As drugs minister in the Home Office I saw how prohibition fails to reduce the harm that drugs cause in the UK, fuelling burglaries, gifting the trade to gangsters and increasing HIV infections. My experience as Defence Secretary, with specific responsibilities in Afghanistan, showed to me that the war on drugs creates the very conditions that perpetuate the illegal trade, while undermining international development and security. My departure from the front benches gives me the freedom to express my long held view that, whilst it was put in place with the best of intentions, the war on drugs has been nothing short of a disaster,”
– Bob Ainsworth, Britain’s former drugs minister.
OK, so I’m trying to decide where I come down on legalization of drugs. The War on Drugs has obviously been and still is an abject failure. We’re spending billions and it’s not getting us anywhere as far as cutting narcotics use, and it’s spreading crime and violence across the world.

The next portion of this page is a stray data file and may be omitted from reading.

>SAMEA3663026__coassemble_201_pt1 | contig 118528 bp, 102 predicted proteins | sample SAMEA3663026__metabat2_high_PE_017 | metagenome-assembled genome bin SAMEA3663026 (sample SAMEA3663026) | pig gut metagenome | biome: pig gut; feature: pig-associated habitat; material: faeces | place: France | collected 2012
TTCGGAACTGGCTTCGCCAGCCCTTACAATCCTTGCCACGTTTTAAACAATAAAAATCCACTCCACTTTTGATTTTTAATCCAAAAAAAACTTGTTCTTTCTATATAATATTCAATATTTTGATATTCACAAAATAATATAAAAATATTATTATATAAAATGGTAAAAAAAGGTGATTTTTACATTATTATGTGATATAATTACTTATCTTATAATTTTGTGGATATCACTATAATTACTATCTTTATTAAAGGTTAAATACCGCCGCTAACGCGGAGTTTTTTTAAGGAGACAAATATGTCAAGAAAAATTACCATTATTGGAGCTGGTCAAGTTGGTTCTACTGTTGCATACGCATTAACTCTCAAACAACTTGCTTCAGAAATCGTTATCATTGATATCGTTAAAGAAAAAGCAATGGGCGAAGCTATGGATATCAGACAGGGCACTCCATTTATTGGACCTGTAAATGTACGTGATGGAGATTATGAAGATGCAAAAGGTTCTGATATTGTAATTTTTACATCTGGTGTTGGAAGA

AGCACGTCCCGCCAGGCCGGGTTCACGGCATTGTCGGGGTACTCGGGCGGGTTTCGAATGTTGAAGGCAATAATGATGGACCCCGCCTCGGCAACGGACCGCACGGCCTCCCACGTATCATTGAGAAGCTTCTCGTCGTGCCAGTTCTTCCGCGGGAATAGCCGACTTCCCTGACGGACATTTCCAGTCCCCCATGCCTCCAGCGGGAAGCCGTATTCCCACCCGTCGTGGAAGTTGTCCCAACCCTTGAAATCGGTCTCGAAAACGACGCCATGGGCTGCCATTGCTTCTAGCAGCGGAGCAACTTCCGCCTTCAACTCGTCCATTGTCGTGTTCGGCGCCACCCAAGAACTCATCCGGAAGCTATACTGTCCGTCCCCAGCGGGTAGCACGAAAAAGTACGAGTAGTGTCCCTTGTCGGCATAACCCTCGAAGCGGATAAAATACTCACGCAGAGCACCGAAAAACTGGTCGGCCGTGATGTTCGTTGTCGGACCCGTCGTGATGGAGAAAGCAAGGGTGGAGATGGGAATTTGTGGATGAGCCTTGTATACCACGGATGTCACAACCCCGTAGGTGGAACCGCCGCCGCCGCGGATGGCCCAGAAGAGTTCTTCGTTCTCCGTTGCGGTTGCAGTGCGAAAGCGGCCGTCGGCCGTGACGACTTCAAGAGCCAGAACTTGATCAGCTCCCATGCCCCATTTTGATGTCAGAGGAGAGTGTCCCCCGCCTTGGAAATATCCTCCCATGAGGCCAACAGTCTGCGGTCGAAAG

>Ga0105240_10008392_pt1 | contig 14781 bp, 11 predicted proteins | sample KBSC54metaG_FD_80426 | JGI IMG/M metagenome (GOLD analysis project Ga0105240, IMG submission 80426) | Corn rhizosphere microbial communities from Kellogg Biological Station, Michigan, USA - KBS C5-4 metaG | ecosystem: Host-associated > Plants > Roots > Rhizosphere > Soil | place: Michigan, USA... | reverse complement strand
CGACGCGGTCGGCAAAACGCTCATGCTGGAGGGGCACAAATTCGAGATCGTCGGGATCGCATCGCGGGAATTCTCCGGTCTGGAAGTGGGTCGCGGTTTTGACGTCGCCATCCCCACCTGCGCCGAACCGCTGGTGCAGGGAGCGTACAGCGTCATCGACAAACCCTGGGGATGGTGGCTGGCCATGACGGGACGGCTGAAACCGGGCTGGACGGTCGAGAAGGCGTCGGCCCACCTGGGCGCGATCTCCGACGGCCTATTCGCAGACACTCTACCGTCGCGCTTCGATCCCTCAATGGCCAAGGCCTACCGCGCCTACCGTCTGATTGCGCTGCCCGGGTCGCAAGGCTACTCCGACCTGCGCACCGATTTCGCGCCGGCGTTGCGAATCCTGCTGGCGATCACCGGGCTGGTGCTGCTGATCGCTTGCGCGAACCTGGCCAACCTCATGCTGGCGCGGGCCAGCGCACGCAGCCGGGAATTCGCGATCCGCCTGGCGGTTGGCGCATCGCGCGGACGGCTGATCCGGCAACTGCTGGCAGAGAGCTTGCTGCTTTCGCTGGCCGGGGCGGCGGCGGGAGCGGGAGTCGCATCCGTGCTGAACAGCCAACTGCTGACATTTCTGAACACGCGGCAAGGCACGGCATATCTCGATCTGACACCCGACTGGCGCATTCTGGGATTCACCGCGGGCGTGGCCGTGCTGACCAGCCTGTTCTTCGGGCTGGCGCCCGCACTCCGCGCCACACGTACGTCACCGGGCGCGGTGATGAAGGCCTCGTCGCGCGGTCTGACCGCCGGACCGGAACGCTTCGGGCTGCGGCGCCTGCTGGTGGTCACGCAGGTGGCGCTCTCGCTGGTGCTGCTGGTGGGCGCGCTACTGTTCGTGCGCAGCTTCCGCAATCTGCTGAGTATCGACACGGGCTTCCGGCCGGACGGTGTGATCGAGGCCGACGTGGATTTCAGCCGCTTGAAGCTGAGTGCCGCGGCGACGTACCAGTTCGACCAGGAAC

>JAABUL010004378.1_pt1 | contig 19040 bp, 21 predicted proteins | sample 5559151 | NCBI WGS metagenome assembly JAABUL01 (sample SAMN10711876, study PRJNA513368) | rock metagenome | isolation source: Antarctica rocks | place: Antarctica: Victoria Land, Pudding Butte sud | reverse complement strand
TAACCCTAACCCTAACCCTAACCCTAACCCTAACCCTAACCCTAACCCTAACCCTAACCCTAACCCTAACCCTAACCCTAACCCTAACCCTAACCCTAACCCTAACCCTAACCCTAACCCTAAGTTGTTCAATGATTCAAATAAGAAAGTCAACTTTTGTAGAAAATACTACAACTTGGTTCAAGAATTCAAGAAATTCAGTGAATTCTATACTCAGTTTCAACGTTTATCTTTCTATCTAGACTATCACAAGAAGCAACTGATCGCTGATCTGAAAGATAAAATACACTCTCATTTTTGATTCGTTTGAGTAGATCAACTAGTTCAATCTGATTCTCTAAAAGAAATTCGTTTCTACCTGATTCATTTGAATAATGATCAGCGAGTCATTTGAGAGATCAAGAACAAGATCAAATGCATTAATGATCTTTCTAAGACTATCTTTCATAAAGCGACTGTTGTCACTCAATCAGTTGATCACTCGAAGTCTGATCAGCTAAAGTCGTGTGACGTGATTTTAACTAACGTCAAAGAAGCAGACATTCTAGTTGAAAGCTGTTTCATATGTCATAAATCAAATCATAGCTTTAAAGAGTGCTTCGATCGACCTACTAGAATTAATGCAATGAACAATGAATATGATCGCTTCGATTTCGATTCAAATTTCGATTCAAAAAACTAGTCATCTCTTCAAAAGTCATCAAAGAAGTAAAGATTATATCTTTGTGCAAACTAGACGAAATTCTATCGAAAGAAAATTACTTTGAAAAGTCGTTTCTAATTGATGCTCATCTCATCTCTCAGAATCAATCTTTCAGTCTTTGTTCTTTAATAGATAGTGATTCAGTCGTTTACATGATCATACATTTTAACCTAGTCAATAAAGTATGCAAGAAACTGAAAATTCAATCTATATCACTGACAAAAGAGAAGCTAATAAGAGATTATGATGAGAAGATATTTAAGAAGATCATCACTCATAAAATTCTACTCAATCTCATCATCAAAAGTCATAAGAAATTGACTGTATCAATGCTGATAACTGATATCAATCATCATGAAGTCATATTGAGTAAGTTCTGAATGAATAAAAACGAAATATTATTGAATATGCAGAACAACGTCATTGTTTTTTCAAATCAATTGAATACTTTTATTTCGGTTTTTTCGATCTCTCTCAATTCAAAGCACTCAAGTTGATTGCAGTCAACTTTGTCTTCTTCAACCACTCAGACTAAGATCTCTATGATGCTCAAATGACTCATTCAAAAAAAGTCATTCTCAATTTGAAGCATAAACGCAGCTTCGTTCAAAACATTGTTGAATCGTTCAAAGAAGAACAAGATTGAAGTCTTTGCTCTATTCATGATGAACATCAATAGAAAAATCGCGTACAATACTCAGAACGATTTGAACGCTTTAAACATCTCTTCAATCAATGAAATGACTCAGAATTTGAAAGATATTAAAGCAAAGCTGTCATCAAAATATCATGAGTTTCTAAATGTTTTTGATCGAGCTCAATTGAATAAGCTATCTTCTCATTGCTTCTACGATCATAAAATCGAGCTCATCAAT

So, some (by no means all) arguments in favor of a controlled legalization: It takes the drug biz away from the drug gangs and it provides a much-needed government revenue stream and allows for the money poured into prohibition to be redirected to other pressing needs.
Some (by no means all) arguments against: That it’ll lead to even more people (especially teens) to experiment with—and get hooked on—drugs, that if the government can’t keep teens from buying beer and cigarettes then why should we believe that it could control drug distribution, and that is immoral.
Having an uncle who has been using heroin off and on for going on 50-plus years (yeah, he’s still alive) and as someone who has never partaken in any sort of illegal drug (or even smoked a cigarette), I still think I’m coming down on the side of legalization. I haven’t totally made my mind up, but that’s the way I’m leaning.